Distinguishing the difference between make and do in English classrooms
“Do all you can to make your dreams come true.”
How do you teach the difference between “make” and “do” in your English classrooms?
What do you do? What do you make? What’s the difference, anyway, between “make” and “do”?
These simple words cause lots of confusion for English language learners. I’ve spent a considerable amount of time teaching a very wide range of ESL classes this particular distinction. Many ESL students struggle with “make” and “do” – from advanced adult education and community college students to intermediate English students in summer courses and regular university courses. In some languages, “make” and “do” are sometimes assigned the same verb–for example, “hacer” in Spanish takes on both meanings. The large number of idioms involving these two words further complicates the problem.
Here is a quick guide that helps clarify the issue.
Look at some common expressions with “do”:
Do the dishes.
Do some chores.
Do your work.
Do your best.
Do it over.
Do the report.
Do is used to describe an activity that you have to perform, or complete, often over and over again. For instance, we “do the dishes” and “do the laundry” many times. Do also contains an element of duty and responsibility.
Now, take a look at some expressions with “make”:
Please make time.
You make dinner.
You make drawings.
You make decisions.
You make plans.
Your make reservations.
You make money.
You make friends.
Make is used to describe a creative activity or something you choose to do. Something is usually produced or formed in the process. You choose, for instance, to make plans, make friends, and make decisions. You have choices.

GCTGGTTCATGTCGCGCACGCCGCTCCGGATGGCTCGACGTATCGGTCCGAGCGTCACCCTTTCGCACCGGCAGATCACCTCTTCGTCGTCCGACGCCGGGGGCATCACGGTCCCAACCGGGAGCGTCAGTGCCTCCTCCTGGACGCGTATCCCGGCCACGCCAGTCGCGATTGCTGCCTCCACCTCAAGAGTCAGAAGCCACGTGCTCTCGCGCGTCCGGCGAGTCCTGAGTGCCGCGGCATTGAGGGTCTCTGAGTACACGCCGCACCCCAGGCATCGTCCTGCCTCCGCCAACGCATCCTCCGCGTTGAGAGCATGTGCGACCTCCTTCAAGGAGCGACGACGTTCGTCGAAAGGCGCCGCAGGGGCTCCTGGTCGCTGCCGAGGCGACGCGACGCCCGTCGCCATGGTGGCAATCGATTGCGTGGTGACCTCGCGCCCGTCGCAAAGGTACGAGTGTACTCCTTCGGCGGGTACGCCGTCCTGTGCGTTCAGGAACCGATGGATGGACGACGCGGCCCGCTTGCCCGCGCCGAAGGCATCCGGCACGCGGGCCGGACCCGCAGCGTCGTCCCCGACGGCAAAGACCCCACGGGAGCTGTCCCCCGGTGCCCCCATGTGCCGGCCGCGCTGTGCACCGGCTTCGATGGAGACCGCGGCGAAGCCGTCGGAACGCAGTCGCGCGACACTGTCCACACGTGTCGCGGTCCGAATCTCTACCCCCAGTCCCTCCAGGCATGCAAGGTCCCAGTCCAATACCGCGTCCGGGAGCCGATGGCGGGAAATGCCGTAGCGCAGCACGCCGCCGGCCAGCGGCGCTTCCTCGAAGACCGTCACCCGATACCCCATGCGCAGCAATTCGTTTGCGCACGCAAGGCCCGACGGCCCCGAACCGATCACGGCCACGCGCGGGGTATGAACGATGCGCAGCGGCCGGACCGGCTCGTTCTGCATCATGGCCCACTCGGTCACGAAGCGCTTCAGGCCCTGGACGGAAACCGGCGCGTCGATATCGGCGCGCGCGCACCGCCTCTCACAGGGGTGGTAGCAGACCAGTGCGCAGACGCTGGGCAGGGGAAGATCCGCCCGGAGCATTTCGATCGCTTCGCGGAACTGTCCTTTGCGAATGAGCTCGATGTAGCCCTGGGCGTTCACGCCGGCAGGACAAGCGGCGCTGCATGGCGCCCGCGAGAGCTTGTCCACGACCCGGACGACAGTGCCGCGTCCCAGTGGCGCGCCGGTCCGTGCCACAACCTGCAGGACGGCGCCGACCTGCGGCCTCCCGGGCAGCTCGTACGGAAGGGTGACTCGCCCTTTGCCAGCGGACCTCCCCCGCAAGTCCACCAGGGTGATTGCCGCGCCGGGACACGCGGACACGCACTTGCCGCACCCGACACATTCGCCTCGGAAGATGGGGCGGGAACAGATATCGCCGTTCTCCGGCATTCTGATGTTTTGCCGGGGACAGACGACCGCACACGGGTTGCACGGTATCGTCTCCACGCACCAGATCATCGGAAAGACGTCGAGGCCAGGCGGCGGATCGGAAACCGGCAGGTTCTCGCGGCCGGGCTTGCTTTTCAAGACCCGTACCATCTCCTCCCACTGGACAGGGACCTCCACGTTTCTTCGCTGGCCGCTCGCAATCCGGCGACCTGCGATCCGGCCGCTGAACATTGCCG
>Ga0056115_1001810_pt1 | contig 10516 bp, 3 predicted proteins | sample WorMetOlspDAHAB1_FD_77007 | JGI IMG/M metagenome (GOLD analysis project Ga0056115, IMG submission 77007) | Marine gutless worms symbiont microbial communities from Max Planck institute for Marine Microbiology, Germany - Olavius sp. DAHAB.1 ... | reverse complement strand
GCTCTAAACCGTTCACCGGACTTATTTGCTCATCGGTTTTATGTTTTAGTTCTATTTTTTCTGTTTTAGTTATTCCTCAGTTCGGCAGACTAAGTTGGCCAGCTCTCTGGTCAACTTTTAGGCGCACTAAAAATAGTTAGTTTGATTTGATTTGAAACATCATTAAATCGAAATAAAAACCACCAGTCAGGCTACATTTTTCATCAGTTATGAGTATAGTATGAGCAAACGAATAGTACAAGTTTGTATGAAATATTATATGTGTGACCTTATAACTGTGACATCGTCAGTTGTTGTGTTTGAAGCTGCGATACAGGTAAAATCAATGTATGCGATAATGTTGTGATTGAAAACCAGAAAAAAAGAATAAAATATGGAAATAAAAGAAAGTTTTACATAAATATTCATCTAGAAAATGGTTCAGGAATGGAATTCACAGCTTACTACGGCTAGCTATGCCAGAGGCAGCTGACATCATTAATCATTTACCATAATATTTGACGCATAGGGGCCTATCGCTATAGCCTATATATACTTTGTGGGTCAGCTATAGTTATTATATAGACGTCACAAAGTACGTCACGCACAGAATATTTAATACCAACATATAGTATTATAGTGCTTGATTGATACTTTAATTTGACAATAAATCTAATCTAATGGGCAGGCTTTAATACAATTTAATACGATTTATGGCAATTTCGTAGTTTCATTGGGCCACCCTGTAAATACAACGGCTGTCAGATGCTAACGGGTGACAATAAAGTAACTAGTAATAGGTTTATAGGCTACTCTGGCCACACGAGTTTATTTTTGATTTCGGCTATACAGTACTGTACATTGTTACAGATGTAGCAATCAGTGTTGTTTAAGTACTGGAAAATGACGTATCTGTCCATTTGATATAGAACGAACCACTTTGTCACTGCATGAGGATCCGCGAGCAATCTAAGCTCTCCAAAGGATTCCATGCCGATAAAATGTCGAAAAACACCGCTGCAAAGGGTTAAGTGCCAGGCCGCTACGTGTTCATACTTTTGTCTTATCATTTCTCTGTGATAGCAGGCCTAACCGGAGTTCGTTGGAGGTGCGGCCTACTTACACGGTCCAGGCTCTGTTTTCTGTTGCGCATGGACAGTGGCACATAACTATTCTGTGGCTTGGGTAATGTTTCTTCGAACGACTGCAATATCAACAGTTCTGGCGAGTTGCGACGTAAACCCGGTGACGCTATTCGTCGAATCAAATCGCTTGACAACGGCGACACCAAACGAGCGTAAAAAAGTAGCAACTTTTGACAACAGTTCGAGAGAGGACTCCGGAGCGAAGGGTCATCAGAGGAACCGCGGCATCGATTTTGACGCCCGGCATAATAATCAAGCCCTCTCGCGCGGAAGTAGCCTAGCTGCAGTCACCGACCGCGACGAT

Why do we say “make dinner” if we have to do it over and over? Perhaps because cooking is seen more as a creative activity than a chore. But cleaning the table, and cleaning the dishes are just chores so we say “do the table” and “do the dishes.” In these examples, nothing is generated in the process. That’s also why Americans say “make money” instead of “do money.” Making money means generating revenue, and therefore, something has been created.
Idioms, of course, are often cultural and therefore sometimes less than completely logical. Sometimes Americans will use the verb make in a way that might seem strange, but I urge immigrants and international students to “make a decision,” “do your best” and practice using practical workplace idioms using make and do.
Finally, I encourage students to work together in small groups and create their own list of idioms with make and do. When I’m lucky and have time, I like to ask students to come to the white board and write their collection of idioms on the board. Homework, of course, is asking them to choose 5-10 idioms and write complete sentences.
So how do you teach the difference between do and make to your English students?
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